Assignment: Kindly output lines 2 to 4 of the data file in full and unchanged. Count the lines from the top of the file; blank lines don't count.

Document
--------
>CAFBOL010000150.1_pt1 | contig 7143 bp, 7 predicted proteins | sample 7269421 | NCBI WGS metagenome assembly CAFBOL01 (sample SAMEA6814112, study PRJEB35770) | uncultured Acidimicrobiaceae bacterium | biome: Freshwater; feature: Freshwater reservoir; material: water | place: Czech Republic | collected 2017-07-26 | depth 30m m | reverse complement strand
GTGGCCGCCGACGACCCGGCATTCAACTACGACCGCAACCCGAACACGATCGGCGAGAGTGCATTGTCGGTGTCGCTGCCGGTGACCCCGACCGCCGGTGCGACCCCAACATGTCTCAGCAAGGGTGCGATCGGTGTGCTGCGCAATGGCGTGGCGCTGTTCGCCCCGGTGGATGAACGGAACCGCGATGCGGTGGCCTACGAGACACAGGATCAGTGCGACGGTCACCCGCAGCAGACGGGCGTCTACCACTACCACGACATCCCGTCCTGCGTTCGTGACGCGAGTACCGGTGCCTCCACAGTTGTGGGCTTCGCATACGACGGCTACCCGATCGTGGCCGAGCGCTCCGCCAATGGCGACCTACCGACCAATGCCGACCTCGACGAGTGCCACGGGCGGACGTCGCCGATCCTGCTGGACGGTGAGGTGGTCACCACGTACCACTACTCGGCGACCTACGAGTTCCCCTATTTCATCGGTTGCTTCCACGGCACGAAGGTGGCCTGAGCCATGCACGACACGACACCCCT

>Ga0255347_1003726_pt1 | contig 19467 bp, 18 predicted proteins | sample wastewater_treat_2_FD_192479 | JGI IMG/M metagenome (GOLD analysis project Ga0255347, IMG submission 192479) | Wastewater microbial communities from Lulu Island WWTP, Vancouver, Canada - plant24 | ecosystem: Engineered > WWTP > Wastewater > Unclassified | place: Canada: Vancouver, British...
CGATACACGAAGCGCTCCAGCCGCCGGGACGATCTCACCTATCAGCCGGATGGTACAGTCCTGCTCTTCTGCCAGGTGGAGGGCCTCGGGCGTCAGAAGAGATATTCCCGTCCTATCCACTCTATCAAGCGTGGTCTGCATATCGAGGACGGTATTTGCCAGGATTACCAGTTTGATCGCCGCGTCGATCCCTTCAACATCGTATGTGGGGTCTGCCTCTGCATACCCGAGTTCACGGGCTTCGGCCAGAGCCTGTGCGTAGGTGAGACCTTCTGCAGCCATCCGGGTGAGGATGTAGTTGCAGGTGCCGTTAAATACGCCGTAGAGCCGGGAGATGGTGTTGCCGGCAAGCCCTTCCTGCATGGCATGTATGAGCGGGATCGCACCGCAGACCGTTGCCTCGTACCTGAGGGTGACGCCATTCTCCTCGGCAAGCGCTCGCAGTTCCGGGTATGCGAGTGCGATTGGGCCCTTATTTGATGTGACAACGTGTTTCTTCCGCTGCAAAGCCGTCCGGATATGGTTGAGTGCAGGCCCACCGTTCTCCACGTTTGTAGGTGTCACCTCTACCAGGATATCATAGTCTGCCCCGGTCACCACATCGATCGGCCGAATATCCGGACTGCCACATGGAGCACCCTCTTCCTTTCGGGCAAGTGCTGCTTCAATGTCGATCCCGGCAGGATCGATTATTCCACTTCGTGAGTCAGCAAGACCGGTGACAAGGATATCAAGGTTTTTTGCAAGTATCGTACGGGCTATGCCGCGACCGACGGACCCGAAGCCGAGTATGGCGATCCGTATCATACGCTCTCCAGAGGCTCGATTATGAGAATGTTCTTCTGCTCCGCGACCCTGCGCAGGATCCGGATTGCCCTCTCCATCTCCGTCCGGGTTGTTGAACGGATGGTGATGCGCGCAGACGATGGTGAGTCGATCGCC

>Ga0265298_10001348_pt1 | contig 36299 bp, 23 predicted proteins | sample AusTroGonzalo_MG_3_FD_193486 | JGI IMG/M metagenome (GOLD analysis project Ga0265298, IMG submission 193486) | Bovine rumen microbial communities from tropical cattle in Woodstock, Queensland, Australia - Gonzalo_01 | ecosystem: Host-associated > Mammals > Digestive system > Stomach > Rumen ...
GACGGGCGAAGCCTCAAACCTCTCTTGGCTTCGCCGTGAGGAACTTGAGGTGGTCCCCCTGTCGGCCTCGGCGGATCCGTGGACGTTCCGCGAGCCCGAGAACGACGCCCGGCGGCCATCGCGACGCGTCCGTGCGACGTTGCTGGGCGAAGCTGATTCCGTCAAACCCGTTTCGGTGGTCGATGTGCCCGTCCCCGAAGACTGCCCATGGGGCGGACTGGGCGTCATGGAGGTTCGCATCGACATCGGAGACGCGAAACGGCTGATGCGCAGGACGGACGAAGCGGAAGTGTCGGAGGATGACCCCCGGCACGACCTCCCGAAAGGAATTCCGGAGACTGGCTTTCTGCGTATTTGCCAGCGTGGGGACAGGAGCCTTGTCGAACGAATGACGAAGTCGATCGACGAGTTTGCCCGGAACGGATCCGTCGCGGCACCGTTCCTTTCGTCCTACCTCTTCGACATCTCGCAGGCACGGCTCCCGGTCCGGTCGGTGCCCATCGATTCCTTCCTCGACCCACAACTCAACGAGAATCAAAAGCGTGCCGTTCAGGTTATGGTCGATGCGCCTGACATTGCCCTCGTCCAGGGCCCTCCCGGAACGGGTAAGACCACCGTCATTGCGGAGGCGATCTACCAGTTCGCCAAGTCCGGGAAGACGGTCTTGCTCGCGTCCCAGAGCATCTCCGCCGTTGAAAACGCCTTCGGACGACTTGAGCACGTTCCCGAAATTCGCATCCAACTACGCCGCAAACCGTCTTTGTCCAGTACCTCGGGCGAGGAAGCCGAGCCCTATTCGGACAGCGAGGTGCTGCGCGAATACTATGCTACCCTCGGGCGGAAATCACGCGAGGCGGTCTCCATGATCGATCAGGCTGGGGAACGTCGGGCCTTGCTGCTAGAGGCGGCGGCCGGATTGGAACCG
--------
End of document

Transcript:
GTGGCCGCCGACGACCCGGCATTCAACTACGACCGCAACCCGAACACGATCGGCGAGAGTGCATTGTCGGTGTCGCTGCCGGTGACCCCGACCGCCGGTGCGACCCCAACATGTCTCAGCAAGGGTGCGATCGGTGTGCTGCGCAATGGCGTGGCGCTGTTCGCCCCGGTGGATGAACGGAACCGCGATGCGGTGGCCTACGAGACACAGGATCAGTGCGACGGTCACCCGCAGCAGACGGGCGTCTACCACTACCACGACATCCCGTCCTGCGTTCGTGACGCGAGTACCGGTGCCTCCACAGTTGTGGGCTTCGCATACGACGGCTACCCGATCGTGGCCGAGCGCTCCGCCAATGGCGACCTACCGACCAATGCCGACCTCGACGAGTGCCACGGGCGGACGTCGCCGATCCTGCTGGACGGTGAGGTGGTCACCACGTACCACTACTCGGCGACCTACGAGTTCCCCTATTTCATCGGTTGCTTCCACGGCACGAAGGTGGCCTGAGCCATGCACGACACGACACCCCT

>Ga0255347_1003726_pt1 | contig 19467 bp, 18 predicted proteins | sample wastewater_treat_2_FD_192479 | JGI IMG/M metagenome (GOLD analysis project Ga0255347, IMG submission 192479) | Wastewater microbial communities from Lulu Island WWTP, Vancouver, Canada - plant24 | ecosystem: Engineered > WWTP > Wastewater > Unclassified | place: Canada: Vancouver, British...
CGATACACGAAGCGCTCCAGCCGCCGGGACGATCTCACCTATCAGCCGGATGGTACAGTCCTGCTCTTCTGCCAGGTGGAGGGCCTCGGGCGTCAGAAGAGATATTCCCGTCCTATCCACTCTATCAAGCGTGGTCTGCATATCGAGGACGGTATTTGCCAGGATTACCAGTTTGATCGCCGCGTCGATCCCTTCAACATCGTATGTGGGGTCTGCCTCTGCATACCCGAGTTCACGGGCTTCGGCCAGAGCCTGTGCGTAGGTGAGACCTTCTGCAGCCATCCGGGTGAGGATGTAGTTGCAGGTGCCGTTAAATACGCCGTAGAGCCGGGAGATGGTGTTGCCGGCAAGCCCTTCCTGCATGGCATGTATGAGCGGGATCGCACCGCAGACCGTTGCCTCGTACCTGAGGGTGACGCCATTCTCCTCGGCAAGCGCTCGCAGTTCCGGGTATGCGAGTGCGATTGGGCCCTTATTTGATGTGACAACGTGTTTCTTCCGCTGCAAAGCCGTCCGGATATGGTTGAGTGCAGGCCCACCGTTCTCCACGTTTGTAGGTGTCACCTCTACCAGGATATCATAGTCTGCCCCGGTCACCACATCGATCGGCCGAATATCCGGACTGCCACATGGAGCACCCTCTTCCTTTCGGGCAAGTGCTGCTTCAATGTCGATCCCGGCAGGATCGATTATTCCACTTCGTGAGTCAGCAAGACCGGTGACAAGGATATCAAGGTTTTTTGCAAGTATCGTACGGGCTATGCCGCGACCGACGGACCCGAAGCCGAGTATGGCGATCCGTATCATACGCTCTCCAGAGGCTCGATTATGAGAATGTTCTTCTGCTCCGCGACCCTGCGCAGGATCCGGATTGCCCTCTCCATCTCCGTCCGGGTTGTTGAACGGATGGTGATGCGCGCAGACGATGGTGAGTCGATCGCC